50 years after Black Power Fist, John Carlos and Tommie Smith to be inducted into Olympic Hall of Fame

October 10, 2019

Then Extending gloved hands skyward in racial protest, U.S. athletes Smith and Carlos stare downward during the playing of “The Star-Spangled Banner” at the Summer Olympic Games in Mexico City on Oct. 16, 1968.

Originally, John Carlos and Tommie Smith planned to call for a boycott of the Olympics over the lack of Black coaches at the 1968 Olympics. But with a massacre in Mexico City happening 10 days before the opening of the games, the black-gloved fist was a “cry for freedom and for human rights,” as Smith said. Unfortunately, this gesture came with swift backlash. Smith and Carlos, whose mother grew up in Cuba, received suspensions from the U.S. team and death threats from angry spectators. The moment changed their lives. Carlos, for example, said a few years ago that the first 10 years after the ’68 Olympics “were hell” for him and that it affected his wife and kids as well. Now, more than 50 years later, Carlos and Smith will be inducted into the U.S. Olympic and Paralympic Hall of Fame.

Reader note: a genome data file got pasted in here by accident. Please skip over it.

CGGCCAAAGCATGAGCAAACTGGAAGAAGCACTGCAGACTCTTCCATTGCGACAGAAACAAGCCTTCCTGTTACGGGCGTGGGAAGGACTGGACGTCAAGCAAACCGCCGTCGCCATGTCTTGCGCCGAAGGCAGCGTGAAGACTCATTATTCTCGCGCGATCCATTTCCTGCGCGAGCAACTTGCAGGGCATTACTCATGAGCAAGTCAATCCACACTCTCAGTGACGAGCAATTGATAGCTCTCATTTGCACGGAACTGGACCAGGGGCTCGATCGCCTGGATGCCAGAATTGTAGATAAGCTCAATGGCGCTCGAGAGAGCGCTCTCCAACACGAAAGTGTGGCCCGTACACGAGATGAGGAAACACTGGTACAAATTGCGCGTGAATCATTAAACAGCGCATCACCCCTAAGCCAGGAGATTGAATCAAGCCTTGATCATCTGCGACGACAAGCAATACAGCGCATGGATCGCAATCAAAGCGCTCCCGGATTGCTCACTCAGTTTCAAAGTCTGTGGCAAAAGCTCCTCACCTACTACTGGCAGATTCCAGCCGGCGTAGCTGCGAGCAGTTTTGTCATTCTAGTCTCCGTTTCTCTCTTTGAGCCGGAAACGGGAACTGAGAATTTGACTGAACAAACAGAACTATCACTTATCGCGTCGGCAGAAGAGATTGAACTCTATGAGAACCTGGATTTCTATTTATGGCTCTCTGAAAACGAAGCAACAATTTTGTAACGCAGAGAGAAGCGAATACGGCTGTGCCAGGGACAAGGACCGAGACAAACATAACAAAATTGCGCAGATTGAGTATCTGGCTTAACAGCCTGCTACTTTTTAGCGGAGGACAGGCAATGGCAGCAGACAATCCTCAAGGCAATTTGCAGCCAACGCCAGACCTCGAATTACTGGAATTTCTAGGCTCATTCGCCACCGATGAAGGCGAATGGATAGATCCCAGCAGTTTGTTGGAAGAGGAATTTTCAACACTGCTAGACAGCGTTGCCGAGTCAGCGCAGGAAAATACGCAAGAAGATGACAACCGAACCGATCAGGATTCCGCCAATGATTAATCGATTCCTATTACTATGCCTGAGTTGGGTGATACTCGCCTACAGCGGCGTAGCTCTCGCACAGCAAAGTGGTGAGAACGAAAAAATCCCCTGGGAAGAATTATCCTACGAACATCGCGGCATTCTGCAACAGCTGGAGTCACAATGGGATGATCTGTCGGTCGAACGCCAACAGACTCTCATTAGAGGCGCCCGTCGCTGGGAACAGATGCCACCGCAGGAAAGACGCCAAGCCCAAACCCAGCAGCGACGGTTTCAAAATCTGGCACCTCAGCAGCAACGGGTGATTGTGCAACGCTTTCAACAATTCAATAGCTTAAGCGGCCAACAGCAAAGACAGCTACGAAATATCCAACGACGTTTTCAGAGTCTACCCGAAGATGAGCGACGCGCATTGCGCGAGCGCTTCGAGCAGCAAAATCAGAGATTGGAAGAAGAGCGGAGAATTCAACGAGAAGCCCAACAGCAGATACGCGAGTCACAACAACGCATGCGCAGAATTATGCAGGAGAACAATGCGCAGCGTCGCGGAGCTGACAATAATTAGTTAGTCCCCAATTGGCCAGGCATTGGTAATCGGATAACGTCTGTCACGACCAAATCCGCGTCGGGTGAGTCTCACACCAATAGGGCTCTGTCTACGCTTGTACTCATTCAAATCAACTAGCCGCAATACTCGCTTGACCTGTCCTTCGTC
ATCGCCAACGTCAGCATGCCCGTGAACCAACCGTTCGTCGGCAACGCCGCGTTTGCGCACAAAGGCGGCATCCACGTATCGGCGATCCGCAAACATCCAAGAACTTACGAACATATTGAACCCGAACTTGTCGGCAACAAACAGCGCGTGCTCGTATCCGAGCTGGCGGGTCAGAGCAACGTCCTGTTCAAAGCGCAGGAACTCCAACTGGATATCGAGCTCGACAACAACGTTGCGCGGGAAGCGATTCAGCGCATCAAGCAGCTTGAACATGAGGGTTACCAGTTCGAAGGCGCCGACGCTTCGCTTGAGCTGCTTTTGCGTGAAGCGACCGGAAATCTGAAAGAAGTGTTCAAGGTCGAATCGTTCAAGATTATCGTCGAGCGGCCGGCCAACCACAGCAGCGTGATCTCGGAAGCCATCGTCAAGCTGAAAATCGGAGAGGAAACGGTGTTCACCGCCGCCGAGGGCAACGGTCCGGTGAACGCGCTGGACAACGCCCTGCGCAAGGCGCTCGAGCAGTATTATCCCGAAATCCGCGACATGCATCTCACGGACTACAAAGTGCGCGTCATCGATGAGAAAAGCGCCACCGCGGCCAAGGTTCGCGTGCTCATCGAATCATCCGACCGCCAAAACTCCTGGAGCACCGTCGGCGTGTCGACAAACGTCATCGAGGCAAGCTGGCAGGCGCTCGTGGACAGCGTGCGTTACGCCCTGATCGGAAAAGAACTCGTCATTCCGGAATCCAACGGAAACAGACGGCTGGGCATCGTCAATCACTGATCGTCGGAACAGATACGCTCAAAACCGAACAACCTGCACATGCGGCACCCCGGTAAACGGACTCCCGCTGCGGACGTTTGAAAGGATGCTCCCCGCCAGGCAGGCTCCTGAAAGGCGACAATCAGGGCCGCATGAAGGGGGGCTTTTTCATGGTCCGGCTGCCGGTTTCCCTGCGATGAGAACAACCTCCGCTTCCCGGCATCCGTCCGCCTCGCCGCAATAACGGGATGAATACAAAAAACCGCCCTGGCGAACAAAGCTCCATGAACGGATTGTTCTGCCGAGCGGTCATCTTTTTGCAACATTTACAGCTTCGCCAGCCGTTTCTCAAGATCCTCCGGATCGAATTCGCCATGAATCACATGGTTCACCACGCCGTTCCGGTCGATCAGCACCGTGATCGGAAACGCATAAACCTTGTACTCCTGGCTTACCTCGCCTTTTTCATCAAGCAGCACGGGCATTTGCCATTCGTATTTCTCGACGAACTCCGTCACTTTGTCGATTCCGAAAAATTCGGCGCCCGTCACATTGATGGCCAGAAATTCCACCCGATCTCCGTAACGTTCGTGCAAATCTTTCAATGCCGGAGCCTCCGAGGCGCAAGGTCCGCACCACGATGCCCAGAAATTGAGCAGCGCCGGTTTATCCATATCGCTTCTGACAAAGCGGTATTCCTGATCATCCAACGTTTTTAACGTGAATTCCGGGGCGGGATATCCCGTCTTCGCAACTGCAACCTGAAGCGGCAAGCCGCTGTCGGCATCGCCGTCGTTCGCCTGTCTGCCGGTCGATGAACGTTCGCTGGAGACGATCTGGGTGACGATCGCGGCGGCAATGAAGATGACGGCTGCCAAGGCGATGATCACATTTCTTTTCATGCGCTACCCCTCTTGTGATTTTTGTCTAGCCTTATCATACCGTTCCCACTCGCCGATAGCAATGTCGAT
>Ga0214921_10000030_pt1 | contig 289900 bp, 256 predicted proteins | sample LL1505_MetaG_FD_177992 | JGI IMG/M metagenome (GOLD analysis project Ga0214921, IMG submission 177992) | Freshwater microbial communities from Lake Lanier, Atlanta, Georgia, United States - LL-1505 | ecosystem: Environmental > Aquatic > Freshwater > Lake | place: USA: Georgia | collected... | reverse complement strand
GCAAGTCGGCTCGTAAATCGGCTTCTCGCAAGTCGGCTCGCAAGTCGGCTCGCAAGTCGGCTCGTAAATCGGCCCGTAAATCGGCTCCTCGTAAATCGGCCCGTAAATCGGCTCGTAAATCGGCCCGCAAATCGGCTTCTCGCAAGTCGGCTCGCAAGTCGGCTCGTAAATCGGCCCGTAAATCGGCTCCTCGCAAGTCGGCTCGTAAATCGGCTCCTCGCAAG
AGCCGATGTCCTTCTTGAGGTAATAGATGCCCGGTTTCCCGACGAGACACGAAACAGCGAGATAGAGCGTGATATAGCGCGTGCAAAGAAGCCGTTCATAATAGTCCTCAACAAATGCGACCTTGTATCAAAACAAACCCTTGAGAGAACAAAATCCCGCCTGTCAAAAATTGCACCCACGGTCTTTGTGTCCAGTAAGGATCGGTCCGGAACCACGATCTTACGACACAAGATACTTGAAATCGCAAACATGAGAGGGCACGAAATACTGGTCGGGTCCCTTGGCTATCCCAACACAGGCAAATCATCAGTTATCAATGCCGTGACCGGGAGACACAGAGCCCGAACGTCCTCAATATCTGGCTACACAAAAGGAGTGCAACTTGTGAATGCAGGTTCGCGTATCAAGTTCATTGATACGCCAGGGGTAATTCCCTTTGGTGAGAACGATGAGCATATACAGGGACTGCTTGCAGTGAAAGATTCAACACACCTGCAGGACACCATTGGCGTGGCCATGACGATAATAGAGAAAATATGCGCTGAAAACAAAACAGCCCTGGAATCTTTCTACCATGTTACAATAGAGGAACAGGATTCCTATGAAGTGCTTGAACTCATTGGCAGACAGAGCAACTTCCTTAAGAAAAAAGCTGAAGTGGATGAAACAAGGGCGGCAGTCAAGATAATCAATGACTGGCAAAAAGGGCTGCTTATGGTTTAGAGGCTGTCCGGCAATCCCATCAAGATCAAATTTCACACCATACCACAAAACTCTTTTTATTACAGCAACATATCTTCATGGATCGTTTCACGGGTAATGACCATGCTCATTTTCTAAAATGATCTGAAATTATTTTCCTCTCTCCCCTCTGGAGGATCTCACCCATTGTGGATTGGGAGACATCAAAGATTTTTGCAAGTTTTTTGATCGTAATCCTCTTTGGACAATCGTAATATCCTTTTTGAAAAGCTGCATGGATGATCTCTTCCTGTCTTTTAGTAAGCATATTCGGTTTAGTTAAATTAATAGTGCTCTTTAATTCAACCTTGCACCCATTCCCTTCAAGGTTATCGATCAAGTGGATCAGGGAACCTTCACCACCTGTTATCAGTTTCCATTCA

Smith (left) and Carlos hold up their fists at the Mexican Olympic Committee building in Mexico City on Oct. 15, 2008.

“It sends the message that maybe we had to go back in time and make some conscious decisions about whether we were right or wrong,” Carlos told USA Today. “They’ve come to the conclusion that, ‘Hey man, we were wrong. We were off-base in terms of humanity relative to the human rights era.’”

As the years have passed, many have recognized why the fist was so necessary. In 2005, for example, San Jose State dedicated a statue to them. And they even visited the White House with U.S. Olympians in 2016.

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